Wear light-colored, lightweight clothing. Dark colors absorb the heat, which can make you feel as if you’re wrapped in a warm blanket. Heavyweight, tight-fitting clothing will also heat you up. Keep it loose. Keep it light. More air will be able to circulate over your skin, keeping you cool.

Be sure to apply sunblock – UVA/UVB preferably with titanium or zinc dioxide, or at least avobenzene. Reapply at two-hour intervals, even if the labels have sweat proof and water proof claims that are hours longer. Many of these “long-lasting” claims are currently under investigation. Sunburn increases the risk of premature skin aging, and increases your risk of skin cancer. Another good way to decrease sun exposure is to wear wide-brimmed hats.

The Biggest Do’s and Don’ts When it Comes to Heat Wave Hydration

Drink Up

Exercising in hot weather increases our body temperature. Sure, our bodies have built-in cooling systems that help us adjust to heat. That’s why we perspire. But this natural cooling system can fail if we’re exposed to soaring temperatures for too long. The result may be heat exhaustion – that awful fatigue that makes you feel as if one more step could be your last – and even heat stroke.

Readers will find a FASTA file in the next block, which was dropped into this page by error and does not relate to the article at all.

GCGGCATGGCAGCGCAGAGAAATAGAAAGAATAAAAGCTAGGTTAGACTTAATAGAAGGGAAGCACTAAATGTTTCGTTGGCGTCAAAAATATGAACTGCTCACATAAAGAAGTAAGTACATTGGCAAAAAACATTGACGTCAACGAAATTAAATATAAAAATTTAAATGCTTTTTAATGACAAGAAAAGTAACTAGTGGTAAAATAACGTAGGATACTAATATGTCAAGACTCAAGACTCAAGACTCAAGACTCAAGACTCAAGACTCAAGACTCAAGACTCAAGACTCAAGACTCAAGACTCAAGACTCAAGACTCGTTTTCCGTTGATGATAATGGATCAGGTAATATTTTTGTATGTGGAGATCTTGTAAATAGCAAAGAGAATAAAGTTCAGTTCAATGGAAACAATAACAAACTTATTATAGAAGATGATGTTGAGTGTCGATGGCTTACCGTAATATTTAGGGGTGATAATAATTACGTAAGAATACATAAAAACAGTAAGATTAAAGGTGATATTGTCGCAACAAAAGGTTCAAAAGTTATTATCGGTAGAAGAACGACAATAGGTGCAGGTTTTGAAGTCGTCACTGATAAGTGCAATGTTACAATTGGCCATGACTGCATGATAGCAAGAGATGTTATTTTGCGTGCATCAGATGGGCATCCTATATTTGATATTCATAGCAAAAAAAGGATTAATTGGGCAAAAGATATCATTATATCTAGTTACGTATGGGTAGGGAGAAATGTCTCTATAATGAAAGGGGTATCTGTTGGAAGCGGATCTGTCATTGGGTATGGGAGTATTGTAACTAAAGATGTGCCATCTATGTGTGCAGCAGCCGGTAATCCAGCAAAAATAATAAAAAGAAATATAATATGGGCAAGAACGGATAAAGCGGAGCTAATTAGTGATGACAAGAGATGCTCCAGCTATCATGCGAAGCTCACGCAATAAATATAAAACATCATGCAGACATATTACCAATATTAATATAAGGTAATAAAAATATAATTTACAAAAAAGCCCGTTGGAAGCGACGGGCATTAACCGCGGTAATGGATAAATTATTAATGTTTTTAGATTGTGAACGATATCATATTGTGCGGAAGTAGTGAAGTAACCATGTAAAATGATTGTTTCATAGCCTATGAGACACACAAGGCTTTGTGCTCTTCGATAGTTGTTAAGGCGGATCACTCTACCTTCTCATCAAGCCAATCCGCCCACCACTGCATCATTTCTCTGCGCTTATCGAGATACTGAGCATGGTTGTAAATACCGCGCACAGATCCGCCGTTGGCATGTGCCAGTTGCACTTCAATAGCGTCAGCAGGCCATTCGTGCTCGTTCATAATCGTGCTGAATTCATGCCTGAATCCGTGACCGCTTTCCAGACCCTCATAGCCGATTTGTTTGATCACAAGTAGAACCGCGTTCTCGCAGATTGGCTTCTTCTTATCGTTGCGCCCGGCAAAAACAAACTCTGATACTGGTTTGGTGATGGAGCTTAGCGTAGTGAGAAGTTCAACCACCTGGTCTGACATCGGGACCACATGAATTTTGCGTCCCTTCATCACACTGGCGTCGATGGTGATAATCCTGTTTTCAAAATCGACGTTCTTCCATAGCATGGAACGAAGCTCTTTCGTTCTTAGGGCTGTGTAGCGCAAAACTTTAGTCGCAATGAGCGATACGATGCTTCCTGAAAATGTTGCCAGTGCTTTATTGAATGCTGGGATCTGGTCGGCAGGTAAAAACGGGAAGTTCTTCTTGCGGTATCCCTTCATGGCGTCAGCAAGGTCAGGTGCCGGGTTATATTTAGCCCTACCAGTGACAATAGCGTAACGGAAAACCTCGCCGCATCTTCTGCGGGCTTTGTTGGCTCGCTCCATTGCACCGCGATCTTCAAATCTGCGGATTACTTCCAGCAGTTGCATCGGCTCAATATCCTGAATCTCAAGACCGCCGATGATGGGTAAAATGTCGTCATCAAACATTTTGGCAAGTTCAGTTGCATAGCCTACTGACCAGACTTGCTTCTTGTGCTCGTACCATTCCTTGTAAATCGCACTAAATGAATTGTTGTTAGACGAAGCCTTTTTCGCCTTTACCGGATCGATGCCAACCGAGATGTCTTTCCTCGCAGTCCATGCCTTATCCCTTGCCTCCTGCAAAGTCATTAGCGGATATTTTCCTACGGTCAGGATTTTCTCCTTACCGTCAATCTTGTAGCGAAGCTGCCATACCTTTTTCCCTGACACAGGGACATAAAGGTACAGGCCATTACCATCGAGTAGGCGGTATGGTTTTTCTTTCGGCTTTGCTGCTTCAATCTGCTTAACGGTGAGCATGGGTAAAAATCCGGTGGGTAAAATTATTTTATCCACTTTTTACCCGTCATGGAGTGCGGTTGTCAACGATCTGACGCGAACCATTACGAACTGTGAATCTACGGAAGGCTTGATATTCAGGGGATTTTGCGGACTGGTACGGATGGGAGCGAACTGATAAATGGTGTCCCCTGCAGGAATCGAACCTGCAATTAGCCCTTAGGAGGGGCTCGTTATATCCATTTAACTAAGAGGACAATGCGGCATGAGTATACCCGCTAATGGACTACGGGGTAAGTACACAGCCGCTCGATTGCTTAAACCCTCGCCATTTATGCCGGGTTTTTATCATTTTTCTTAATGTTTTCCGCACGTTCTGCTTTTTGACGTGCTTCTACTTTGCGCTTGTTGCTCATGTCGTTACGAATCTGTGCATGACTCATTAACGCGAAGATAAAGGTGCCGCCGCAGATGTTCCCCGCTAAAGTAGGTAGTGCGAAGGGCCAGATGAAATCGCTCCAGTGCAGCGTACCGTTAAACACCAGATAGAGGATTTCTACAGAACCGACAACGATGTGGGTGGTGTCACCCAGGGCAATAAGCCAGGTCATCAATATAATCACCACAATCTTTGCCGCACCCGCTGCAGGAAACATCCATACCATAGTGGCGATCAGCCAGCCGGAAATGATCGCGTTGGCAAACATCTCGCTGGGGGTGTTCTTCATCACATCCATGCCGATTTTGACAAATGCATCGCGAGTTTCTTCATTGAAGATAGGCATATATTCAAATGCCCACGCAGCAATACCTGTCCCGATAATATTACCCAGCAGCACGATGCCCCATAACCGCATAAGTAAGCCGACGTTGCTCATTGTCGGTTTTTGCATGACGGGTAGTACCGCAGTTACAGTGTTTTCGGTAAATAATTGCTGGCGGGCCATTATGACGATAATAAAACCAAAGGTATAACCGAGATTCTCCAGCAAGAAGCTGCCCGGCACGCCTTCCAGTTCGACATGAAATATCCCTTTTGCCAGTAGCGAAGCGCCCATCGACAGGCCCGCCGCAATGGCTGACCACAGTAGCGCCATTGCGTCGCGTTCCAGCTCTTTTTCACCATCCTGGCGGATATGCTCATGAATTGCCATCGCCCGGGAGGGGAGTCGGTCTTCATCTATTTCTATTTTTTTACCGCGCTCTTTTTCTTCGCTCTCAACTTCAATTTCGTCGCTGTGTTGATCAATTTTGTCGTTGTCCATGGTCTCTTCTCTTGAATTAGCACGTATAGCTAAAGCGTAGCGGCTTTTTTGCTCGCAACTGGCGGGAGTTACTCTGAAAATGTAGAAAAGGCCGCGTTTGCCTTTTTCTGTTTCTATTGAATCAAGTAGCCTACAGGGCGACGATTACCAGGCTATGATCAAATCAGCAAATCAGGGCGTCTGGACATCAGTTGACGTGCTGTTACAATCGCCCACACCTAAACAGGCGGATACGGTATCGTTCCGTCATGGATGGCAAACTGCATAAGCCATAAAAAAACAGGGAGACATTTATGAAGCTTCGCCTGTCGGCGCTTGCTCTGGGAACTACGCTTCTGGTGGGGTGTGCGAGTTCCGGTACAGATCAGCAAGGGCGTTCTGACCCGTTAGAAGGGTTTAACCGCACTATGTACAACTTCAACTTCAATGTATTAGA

If the humidity is also way up, you’re in double trouble because your sweat “sticks” to your skin; it doesn’t evaporate as readily, which can send body temperature even higher.

To keep cool, make sure first of all that you’re drinking plenty of water. Since our bodies are about 50 to 60% water, it is vital to maintain this amount. We tend to lose about 2 to 3% during typical exercise and activity, especially on hot days. Because the Pritikin Eating Plan, full of fruits and vegetables, is so rich in water, you do not need to drink water before your workout, but while you’re exercising, drink 8 to 10 ounces of water every 20 minutes. After exercise, drink more – at minimum, another 8 ounces.